When it comes to asking questions to your customers you may want to ask them a lot of questions. They won’t complain of course they just won’t do your survey, and you lose out on valuable data. They have the power to just walk away, or close the browser.
Why run Customer surveys?
A customer survey is vital for any company to keep moving forward and growing. Customers are a vital part of any business model and not understanding or what and how they think and feel is not good business practice. Every customer survey has its own purpose and with it its own questions. Questions may vary from survey to survey, however, there are key questions that are crucial to always ask. These questions will uncover very useful information that can help drive your business forward. The higher quality of questions you ask the better quality of answers you will get, plus keeping your survey short and sweet will ensure that you have a higher percentage of your audience giving you feedback.
Having great survey questions will not just give you better data, they also affect the company’s reputation. Your survey design and your survey questions will either enhance your brand or turn people away.
Top survey questions to ask
1) How likely is it that you would recommend our product / service to a friend or colleague? (Scale of 0-10)
This questions is based on the Net Promoter Score method and immediately gives you a snapshot into what your customers think about your brand. It measures your customer’s experience with you and your product or service. There is a lot of research relating to the fact if someone is going to promote your product or service then they are ready to get behind it. This is a great indication for your brand. Once you have this metric it is a great practice to dig deeper to understand the reasoning behind your customer’s choice. Either by giving them a call or by simply asking follow up questions.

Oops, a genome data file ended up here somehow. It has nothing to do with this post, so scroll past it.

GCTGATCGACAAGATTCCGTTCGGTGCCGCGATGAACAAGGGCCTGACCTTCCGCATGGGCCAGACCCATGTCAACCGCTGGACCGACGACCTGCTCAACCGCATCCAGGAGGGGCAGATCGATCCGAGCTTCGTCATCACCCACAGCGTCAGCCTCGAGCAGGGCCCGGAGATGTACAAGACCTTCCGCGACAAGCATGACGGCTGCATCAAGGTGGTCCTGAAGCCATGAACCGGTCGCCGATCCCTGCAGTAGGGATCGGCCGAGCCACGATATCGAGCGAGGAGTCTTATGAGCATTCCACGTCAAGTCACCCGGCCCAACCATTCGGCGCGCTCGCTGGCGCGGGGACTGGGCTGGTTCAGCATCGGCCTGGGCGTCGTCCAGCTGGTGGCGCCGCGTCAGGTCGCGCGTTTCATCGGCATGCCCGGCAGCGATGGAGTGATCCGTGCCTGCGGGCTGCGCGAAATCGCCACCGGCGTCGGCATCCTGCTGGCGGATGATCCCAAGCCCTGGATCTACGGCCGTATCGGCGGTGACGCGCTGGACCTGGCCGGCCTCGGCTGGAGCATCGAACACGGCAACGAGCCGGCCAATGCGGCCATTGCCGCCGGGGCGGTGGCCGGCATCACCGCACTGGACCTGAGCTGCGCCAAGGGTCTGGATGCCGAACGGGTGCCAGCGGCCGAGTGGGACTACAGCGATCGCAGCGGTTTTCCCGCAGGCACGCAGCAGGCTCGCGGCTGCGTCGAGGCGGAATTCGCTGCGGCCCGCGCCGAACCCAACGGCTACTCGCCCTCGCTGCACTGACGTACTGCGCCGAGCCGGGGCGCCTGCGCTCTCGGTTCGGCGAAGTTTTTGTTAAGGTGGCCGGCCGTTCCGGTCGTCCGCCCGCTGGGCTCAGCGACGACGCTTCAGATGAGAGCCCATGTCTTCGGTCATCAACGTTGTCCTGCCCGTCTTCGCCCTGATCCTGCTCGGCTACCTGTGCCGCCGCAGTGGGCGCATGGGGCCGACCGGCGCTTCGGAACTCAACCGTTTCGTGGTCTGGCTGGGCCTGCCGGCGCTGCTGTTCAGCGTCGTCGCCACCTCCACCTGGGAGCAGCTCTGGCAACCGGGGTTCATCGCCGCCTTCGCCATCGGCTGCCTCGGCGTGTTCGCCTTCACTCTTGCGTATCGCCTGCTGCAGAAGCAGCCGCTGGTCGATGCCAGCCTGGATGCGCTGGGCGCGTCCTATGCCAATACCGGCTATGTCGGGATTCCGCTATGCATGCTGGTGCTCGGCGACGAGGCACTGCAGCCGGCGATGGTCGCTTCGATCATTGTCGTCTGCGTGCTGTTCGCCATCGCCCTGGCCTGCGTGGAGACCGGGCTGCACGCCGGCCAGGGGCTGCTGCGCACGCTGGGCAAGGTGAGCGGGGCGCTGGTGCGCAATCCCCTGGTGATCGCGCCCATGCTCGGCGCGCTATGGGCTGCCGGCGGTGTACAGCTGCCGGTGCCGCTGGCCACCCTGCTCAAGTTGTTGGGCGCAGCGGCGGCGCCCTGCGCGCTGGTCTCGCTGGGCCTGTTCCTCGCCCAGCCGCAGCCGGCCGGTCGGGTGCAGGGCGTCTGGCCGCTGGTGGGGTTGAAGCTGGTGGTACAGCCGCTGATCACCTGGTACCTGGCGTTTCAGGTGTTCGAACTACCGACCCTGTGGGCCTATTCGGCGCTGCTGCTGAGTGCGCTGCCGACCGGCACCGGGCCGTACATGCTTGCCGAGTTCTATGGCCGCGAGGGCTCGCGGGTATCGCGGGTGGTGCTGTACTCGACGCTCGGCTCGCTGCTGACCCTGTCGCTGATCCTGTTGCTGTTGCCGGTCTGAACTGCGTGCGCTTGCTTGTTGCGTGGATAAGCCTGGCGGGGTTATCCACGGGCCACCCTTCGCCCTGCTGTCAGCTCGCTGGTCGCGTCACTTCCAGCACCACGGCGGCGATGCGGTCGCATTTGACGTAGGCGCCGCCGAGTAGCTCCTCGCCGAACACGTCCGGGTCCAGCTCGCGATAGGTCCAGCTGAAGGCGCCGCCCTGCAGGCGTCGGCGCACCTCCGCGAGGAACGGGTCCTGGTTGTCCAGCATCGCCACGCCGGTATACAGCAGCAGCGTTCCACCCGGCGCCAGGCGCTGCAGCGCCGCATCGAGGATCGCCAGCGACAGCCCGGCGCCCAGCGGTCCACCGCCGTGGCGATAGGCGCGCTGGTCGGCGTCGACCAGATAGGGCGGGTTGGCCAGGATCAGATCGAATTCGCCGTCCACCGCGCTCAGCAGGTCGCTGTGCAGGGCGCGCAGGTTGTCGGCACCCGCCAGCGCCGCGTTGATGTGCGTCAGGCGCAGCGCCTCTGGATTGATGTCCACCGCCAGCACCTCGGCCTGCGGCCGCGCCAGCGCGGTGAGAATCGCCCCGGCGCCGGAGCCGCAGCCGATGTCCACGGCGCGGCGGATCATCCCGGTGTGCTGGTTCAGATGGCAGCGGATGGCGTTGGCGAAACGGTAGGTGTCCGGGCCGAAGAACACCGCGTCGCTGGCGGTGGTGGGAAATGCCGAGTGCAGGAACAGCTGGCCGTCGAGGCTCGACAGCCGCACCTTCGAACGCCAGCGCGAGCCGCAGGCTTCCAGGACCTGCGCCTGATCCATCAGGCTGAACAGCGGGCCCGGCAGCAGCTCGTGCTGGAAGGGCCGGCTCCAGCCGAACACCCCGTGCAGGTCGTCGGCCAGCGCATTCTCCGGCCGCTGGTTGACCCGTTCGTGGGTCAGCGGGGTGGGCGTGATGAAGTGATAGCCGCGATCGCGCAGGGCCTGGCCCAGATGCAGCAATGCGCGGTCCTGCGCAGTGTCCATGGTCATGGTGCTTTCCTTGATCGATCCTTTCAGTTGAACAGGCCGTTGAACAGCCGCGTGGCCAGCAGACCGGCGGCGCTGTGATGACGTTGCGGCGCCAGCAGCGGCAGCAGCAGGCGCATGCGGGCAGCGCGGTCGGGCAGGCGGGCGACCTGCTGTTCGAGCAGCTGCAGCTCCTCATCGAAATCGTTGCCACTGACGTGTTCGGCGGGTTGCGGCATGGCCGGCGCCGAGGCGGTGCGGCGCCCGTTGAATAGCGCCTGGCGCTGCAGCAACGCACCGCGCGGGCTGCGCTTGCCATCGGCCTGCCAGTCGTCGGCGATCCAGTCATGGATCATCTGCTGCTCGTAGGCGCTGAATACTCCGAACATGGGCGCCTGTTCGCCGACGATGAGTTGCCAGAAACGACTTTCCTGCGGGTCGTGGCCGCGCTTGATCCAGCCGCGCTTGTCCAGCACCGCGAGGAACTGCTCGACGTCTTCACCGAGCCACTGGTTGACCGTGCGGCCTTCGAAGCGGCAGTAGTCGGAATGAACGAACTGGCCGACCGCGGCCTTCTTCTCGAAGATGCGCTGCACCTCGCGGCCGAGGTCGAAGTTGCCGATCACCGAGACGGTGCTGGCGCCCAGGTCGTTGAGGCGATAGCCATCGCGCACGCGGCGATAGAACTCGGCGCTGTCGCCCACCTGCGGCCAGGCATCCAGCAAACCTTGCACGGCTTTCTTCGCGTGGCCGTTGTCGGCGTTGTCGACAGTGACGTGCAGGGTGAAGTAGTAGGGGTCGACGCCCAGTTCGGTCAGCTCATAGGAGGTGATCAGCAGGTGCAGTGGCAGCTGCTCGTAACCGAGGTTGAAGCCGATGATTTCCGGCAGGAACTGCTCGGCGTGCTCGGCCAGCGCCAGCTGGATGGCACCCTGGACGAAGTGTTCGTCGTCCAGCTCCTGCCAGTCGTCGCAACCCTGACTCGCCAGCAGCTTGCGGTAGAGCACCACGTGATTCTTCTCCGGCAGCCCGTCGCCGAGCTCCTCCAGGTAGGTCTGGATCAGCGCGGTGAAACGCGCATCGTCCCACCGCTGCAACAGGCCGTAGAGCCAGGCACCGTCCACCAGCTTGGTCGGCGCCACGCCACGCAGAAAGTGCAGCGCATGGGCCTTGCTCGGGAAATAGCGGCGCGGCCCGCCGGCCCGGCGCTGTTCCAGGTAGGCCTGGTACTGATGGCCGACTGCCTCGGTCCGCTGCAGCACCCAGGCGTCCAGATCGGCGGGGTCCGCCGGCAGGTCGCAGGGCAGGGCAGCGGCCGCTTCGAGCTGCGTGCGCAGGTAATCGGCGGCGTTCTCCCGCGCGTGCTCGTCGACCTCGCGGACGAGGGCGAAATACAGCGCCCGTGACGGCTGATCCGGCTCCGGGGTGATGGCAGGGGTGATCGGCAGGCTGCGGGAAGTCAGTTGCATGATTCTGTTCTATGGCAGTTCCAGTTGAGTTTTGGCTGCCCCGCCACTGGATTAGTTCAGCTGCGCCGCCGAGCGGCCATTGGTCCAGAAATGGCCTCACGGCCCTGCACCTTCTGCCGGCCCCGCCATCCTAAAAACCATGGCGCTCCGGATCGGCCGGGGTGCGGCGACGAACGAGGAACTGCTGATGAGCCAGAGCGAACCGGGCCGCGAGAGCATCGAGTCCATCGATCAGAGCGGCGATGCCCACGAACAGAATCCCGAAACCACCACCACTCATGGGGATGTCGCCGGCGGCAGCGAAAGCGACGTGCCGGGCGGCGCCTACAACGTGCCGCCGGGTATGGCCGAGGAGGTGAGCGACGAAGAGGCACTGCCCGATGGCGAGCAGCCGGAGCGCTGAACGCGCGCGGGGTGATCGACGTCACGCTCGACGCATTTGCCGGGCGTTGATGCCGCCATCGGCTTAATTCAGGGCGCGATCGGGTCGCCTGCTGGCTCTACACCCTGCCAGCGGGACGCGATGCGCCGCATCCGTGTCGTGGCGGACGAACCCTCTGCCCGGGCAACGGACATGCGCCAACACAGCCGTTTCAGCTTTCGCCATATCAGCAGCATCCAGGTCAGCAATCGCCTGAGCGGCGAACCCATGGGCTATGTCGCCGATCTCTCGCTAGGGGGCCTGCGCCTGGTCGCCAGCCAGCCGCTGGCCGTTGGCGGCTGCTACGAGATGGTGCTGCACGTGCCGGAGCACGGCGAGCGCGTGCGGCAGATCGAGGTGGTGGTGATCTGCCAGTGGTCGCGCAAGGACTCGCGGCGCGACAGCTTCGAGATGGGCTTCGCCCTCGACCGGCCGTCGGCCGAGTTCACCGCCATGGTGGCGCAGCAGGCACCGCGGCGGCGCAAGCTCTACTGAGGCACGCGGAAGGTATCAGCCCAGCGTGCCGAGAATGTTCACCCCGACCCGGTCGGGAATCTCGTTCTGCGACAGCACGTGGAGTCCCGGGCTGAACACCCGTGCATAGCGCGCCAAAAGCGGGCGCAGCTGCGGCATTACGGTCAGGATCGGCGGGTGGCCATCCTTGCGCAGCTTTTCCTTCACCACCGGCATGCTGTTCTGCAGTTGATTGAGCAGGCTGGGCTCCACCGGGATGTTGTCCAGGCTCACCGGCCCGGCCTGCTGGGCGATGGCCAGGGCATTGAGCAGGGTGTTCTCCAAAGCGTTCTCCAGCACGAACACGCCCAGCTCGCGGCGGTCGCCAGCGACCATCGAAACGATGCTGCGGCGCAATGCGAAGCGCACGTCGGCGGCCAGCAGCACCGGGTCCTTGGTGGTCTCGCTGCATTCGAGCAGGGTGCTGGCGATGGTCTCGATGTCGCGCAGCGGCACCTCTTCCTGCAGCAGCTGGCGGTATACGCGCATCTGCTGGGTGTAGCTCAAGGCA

2) What is one thing we should never stop doing?
This question will open up your eyes to what your customers value most about your business. It provides great qualitative data to build on your quantitative data of website analytics, purchases etc. These answers are a great way to cross check what you feel your business is doing well compared to what your customers believe you are doing well.
3) What problem does our product /service solve for you?
Are you solving the problems for your customers that you thought you would? This question will help give more input for your marketing team to refine the marketing messages for your various activities.
4) How did you first hear about us?
You can tell a lot from your website analytics about where your customers are coming from. Finding out where they first heard about you though is something that it cannot tell you. This information can shed light on how your new customers find out about you and from which channel. Be it a recommendation, an ad, social media post or something else entirely. With this information you can see which channels are working more than others to drive your brand.
5) Tomorrow if product “x” no longer exists how would that impact you?
Where ‘x’ product is the product or service you would like to gain feedback from. This gives you a great insight into how much your customer relies on your product or service. Ideally, you want to have at least 50% of your customer base who cannot do without your product. If you are not up to this level then this is a great indication for you to look at your customer experience. What are you offering that they cannot get anywhere else. What are you doing to keep them invested and coming back to you? How can you drive this forward more?
It is overwhelming for the survey respondent when faced with all these questions at once. It is always best to ask one question at a time, you will get more valid results and your customer will be more likely to complete the survey. Win-win!